Thursday, 23 June 2011

From the archives: Redemption

The shadow Work and Pensions Secretary Liam Byrne claimed Labour won't win the next election unless it admits mistakes and learns lessons. "Oppositions that stay in opposition for a long time are the parties that fail to confront the weaknesses the public see in them," he says.

Of course redemption is always to be welcomed. There's precious little of it about these days. And it's not just politicians who are to blame. Think of the high profile bankers, celebs, footballers and their poodle judges for whom redemption is inconceivable. And often when public figures do embrace it, they are criticised for being weak or vacillating.

Anyway, here's an old post from way back in 2009 that addressed the issue. Not much chance of redemption back in them days... (Apologies to Yes, Minister.)

Thursday, 11 February 2010

Hacker... Humphrey... 20 Years on...?

Hacker:  Do you know what, Humphrey? When I look back and I remember the frustration I used to feel when the likes of you and Bernard blocked or stalled what I was trying to do... And when I eventually decided that the only way to make things really happen was to clip the wings of civil servants like yourself, and the wings, for that matter, of the other individuals and institutions that wanted to keep things just as they were... And when I then consider how we placed certain special advisers above civil servants and concentrated power in No.10 - because we were elected politicians - When I think about how we used that power to force through certain policies, to respond swiftly, more dynamically to certain events, to act decisively, to act sometimes ruthlessly... when I think about all of that, and I then weigh up what it actually achieved, what it made better, versus how corrosive, how divisive it might have sometimes been, and when I see that politicians did not become better people, but they actually became worse... greedy, duplicitous, sleazy... When I consider all of those things, and recall the rows that you and I had back then, in the good old days, about change and intransigence... You know, I do rather find myself thinking from time to time that... this change we introduced, this sweeping away of the old orders, without creating a more moral, or even a more pluralistic environment... well, Humphrey... perhaps I wonder whether, just perhaps... it wasn't quite such a good thing after all...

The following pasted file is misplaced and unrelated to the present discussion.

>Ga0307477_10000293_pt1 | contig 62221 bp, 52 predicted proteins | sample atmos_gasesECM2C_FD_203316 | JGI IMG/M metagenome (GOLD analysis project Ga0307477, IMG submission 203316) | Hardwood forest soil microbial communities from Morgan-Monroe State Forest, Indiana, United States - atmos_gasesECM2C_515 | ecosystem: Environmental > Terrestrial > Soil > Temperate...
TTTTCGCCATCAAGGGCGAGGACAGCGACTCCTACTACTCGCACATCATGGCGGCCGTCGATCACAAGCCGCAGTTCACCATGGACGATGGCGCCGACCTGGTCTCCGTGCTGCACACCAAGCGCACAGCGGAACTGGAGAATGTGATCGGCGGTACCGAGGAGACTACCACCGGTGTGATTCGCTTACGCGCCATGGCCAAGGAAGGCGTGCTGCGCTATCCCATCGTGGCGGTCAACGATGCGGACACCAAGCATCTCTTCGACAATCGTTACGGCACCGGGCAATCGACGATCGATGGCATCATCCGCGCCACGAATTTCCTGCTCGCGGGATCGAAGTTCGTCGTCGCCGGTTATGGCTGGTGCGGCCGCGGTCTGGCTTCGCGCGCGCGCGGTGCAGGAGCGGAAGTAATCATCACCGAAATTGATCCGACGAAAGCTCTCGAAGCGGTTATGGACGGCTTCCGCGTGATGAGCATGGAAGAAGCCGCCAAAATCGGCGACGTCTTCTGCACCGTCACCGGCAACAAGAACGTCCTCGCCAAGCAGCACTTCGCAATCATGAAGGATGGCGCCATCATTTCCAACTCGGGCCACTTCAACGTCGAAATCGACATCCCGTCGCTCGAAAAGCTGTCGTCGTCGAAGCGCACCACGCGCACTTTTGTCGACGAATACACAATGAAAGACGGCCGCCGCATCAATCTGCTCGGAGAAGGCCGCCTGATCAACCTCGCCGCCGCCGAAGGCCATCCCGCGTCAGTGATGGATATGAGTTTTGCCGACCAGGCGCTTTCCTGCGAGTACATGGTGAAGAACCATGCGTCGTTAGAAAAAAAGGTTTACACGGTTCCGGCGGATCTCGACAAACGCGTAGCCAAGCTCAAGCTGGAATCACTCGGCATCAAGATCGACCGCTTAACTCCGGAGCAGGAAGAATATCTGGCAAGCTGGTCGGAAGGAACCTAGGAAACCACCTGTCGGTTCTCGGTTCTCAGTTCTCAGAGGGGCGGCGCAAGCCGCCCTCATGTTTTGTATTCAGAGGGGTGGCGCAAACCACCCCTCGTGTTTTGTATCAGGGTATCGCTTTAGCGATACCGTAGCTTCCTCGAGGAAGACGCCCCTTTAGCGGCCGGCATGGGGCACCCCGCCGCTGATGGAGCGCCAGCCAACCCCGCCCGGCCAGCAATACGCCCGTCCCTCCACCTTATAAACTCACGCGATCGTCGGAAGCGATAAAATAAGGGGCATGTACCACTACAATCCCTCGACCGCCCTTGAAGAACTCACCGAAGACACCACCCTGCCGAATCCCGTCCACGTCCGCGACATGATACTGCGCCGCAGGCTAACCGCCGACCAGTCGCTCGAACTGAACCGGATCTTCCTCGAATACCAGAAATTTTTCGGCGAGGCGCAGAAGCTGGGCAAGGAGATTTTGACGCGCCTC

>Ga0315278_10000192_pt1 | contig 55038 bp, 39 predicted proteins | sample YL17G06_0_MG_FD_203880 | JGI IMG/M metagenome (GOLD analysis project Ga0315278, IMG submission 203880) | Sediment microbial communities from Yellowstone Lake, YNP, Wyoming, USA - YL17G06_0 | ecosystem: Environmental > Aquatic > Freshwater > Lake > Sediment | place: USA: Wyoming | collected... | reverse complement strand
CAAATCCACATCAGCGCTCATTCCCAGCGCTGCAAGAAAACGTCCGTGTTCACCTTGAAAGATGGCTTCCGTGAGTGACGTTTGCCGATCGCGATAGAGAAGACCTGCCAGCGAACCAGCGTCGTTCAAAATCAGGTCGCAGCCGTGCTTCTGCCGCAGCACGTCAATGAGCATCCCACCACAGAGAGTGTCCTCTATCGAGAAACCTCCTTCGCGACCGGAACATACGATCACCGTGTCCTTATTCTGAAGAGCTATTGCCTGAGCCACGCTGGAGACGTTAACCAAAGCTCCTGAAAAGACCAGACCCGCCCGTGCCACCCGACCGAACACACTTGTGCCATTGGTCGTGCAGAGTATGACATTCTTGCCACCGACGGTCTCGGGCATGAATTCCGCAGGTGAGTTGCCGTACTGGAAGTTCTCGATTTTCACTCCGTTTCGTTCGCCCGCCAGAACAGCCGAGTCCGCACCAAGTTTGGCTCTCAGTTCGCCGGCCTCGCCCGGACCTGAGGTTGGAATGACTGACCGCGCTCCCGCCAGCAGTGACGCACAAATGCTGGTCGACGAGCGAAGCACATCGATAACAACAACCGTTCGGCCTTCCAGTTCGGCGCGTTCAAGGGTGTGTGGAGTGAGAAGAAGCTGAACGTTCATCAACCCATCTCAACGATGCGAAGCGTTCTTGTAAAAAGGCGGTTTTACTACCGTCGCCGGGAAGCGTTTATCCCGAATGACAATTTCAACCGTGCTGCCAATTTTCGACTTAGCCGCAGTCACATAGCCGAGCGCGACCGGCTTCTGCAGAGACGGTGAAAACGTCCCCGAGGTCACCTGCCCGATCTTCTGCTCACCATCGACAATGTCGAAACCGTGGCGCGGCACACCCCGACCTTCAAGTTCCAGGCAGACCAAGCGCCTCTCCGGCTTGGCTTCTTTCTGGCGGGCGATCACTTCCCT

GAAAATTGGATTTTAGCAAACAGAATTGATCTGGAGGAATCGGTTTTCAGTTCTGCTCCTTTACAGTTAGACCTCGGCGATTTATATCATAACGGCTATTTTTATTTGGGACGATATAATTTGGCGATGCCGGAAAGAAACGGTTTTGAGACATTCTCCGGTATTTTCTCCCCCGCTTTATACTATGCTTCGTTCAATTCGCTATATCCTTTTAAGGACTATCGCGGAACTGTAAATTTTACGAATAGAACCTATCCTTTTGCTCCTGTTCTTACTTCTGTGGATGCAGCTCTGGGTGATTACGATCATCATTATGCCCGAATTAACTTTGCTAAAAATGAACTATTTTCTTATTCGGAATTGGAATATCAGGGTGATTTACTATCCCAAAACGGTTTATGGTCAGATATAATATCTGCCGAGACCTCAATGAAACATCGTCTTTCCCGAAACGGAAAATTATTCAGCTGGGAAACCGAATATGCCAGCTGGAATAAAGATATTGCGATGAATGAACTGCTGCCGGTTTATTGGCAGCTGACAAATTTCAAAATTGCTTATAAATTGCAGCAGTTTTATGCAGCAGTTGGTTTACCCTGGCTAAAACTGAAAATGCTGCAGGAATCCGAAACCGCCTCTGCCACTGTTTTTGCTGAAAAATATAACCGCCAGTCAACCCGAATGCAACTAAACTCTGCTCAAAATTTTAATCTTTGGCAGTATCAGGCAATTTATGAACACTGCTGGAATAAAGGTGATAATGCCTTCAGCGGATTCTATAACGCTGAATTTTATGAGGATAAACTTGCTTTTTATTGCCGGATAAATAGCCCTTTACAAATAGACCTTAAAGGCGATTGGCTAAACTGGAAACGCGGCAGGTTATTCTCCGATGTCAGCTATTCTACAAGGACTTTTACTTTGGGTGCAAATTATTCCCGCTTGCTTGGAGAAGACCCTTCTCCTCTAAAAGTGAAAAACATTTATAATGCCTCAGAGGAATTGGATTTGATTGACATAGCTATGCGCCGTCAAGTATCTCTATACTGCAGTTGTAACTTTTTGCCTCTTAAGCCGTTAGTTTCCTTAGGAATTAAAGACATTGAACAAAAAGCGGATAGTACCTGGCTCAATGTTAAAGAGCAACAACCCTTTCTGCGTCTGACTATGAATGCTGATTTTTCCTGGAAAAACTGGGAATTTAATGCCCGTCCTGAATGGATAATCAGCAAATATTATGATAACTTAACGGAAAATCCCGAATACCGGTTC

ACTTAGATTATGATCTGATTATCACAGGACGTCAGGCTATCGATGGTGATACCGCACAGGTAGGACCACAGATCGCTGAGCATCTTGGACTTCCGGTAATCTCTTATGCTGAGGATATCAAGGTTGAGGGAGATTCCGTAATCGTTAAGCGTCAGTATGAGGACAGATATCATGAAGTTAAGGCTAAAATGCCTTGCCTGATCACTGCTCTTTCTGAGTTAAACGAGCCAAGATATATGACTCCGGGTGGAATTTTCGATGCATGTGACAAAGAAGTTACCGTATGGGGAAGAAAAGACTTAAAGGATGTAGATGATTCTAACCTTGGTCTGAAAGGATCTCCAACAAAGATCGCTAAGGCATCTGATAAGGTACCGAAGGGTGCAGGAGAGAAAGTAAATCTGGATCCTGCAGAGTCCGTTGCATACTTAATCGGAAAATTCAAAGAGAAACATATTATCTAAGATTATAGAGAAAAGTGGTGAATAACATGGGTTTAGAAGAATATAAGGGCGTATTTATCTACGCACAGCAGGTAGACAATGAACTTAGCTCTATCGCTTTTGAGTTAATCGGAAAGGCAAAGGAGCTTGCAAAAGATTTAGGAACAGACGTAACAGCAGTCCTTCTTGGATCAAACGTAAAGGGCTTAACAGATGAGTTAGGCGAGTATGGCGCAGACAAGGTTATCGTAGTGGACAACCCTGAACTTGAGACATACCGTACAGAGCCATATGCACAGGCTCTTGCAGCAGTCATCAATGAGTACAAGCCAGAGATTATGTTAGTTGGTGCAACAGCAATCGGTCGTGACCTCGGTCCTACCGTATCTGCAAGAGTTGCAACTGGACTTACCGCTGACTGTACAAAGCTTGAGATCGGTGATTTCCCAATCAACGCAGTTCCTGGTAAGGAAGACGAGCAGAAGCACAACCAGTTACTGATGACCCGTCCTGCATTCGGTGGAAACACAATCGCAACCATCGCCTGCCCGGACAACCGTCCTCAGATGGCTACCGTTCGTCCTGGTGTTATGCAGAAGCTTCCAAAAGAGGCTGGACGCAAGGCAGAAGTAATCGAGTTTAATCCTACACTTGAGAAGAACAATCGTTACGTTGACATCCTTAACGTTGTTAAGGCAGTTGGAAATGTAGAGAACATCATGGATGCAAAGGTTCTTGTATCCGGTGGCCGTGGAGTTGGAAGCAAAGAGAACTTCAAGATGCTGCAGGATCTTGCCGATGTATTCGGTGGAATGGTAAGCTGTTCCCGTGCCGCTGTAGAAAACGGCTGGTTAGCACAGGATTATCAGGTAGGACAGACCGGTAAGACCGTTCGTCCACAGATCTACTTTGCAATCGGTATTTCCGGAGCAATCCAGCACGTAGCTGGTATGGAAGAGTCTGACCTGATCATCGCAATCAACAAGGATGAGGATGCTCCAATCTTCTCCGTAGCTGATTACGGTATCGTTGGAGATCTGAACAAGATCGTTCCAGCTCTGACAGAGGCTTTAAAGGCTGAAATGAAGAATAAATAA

Sir Humphrey:  No... Prime Minister.

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